How to be a Birder part 2

Hint # 2: Listen

One of the things I enjoy doing when I wake early is to listen – around dawn – it doesn’t happen too often mind you. I enjoy listening to the dawn chorus of birds. I try to identify all the species by call alone. I also enjoy doing this while camping out bush. Then it is different because I am not always sure what I will hear. When visiting friends or relatives in other parts of the country I am frequently surprised by the different calls coming from the birds outside.

Train your ears to listen

Listening to the birds can be done anywhere, just like watching them. No special equipment is needed. After training your eyes to see the birds in your environment, it is also very important to listen to them. You need to train your ears to listen.

Bird call recordings

There are some helpful resources available that will improve your birding call identification skills. For many years tapes of bird calls have been available. These generally have a short recording of each species. Sometimes the bird names are printed on the cover insert. Sometimes there is a narrator telling the listener what bird call is being played. Now many of these are available on a CD. Far more species can be covered in this format. More recently, birders are turning to using an iPod to store all the bird calls. Some are even taking these into the field to help with identification.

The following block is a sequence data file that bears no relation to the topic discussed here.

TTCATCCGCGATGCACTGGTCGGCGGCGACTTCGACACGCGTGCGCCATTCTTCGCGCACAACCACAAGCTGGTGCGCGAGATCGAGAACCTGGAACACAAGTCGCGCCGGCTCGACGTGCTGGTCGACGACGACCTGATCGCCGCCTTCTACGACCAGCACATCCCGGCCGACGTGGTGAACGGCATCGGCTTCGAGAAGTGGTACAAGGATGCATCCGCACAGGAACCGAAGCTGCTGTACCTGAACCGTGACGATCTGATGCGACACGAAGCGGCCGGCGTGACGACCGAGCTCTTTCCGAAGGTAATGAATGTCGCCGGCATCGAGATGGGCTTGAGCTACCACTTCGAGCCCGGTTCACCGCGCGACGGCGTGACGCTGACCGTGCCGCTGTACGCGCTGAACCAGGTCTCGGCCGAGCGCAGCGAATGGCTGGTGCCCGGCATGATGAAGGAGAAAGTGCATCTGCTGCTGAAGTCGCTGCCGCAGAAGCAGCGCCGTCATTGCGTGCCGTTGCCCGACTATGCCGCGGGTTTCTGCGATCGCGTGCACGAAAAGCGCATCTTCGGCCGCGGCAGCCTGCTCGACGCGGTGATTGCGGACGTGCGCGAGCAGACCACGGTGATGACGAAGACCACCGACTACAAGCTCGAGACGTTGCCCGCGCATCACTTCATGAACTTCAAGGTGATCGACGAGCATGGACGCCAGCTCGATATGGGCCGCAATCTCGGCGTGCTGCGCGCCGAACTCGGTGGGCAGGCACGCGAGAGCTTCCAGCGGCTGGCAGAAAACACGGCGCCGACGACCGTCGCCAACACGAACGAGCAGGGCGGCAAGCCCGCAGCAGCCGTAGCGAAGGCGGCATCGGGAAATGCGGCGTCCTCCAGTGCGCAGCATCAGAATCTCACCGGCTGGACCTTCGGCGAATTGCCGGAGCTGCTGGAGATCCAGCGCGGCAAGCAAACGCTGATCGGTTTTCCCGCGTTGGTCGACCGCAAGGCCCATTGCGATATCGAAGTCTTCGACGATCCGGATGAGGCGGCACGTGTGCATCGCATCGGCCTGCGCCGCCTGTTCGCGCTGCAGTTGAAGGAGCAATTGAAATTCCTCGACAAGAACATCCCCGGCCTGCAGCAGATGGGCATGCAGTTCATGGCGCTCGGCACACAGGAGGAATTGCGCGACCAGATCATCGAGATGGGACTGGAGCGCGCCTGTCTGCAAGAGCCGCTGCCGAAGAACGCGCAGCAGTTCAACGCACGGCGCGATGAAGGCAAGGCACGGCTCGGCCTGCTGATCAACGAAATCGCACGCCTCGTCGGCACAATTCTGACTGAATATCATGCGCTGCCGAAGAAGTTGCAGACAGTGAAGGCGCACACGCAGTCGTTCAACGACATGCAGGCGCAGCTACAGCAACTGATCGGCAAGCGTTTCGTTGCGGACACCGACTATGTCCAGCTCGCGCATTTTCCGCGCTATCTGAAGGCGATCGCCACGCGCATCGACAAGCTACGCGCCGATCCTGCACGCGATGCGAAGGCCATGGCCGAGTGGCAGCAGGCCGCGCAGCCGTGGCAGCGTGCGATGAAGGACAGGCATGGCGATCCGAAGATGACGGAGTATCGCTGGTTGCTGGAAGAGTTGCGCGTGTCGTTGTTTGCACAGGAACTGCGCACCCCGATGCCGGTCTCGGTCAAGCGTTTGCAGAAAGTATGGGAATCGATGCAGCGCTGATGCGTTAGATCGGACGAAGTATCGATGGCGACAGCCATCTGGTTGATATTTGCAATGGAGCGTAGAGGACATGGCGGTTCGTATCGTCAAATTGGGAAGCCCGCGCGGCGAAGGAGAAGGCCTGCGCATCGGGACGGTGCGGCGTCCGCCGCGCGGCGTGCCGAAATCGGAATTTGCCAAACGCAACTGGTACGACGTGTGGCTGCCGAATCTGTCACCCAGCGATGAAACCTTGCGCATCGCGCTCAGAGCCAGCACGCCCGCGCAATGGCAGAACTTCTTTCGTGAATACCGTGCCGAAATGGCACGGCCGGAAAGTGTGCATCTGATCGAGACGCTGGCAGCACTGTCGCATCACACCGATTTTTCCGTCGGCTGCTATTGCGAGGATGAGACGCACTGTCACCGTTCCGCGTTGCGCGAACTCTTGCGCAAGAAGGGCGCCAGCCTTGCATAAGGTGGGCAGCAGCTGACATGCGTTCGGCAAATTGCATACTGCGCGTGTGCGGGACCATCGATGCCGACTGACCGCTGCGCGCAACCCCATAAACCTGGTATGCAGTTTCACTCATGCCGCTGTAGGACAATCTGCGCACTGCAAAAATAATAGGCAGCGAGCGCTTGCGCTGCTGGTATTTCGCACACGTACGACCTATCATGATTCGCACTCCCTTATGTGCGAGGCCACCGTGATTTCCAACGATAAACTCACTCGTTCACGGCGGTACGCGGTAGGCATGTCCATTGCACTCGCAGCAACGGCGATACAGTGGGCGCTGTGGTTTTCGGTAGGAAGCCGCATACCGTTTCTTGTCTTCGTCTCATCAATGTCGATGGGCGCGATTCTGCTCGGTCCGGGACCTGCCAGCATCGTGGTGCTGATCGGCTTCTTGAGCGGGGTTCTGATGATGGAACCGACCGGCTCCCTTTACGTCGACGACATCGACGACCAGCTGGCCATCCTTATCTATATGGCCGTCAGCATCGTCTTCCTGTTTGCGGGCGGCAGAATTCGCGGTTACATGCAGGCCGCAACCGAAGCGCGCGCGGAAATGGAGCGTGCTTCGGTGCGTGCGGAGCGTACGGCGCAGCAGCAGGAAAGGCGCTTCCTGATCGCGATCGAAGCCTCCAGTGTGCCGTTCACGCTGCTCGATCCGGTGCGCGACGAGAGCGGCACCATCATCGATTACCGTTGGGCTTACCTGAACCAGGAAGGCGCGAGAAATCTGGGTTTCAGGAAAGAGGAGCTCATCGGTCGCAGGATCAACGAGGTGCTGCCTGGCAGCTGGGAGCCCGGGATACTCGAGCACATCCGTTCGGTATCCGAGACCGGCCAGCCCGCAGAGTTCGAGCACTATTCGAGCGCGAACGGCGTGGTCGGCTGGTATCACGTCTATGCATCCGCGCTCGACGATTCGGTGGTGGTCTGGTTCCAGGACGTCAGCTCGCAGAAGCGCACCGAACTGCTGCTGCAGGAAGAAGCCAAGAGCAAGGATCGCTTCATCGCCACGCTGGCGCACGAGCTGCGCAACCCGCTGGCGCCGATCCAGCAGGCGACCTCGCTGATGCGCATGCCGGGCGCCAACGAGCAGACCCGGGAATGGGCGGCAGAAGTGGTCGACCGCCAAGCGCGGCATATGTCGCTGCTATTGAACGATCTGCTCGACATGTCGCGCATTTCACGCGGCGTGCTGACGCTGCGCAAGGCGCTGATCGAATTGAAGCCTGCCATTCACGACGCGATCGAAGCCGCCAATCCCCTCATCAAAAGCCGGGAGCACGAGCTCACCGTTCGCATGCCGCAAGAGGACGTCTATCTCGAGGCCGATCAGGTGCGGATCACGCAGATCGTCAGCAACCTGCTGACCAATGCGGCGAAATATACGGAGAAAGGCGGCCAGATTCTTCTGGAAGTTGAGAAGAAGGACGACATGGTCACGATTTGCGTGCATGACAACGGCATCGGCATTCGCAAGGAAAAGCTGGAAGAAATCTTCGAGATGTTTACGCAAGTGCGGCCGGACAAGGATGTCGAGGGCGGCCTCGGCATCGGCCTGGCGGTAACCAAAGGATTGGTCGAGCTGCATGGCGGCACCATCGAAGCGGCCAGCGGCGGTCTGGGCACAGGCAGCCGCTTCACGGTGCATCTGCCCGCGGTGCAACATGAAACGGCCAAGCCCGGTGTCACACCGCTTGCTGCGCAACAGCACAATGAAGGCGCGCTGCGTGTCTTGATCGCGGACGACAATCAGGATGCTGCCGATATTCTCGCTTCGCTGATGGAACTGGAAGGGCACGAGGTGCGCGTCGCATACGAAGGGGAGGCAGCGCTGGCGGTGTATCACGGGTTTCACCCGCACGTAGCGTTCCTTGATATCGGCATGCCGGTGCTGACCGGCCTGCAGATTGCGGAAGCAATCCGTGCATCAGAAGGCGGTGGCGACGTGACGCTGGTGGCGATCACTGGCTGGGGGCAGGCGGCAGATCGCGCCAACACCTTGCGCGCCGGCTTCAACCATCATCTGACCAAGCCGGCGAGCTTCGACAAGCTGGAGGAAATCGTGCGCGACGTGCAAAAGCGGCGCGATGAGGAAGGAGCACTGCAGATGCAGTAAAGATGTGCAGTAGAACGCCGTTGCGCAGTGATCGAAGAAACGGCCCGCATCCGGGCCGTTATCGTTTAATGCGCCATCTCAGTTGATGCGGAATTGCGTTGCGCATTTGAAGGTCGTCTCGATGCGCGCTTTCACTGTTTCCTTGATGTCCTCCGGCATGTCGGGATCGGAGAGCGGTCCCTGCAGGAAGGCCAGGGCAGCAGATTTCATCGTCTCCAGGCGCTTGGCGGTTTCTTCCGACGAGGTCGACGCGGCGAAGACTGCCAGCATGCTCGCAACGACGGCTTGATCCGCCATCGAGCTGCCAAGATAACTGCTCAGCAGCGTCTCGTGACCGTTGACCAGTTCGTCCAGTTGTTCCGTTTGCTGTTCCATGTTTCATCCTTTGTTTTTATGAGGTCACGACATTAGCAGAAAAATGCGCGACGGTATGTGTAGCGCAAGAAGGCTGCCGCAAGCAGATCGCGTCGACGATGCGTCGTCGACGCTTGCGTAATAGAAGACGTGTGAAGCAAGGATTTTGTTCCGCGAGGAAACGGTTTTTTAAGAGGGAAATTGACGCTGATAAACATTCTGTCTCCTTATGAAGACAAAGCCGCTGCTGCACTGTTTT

Sheer delight

Whatever method one uses to learn about bird calls, listening to them can be a sheer delight. I few days before writing this I was with my wife having a picnic in the Mt Lofty Botanic Gardens in the Adelaide Hills. An Australian Magpie came and sat on our picnic basket and proceeded to entertain us with his beautiful carolling. And all this only a metre away! Magnificent. Click here to read about it.

Australian Magpie

Australian Magpie


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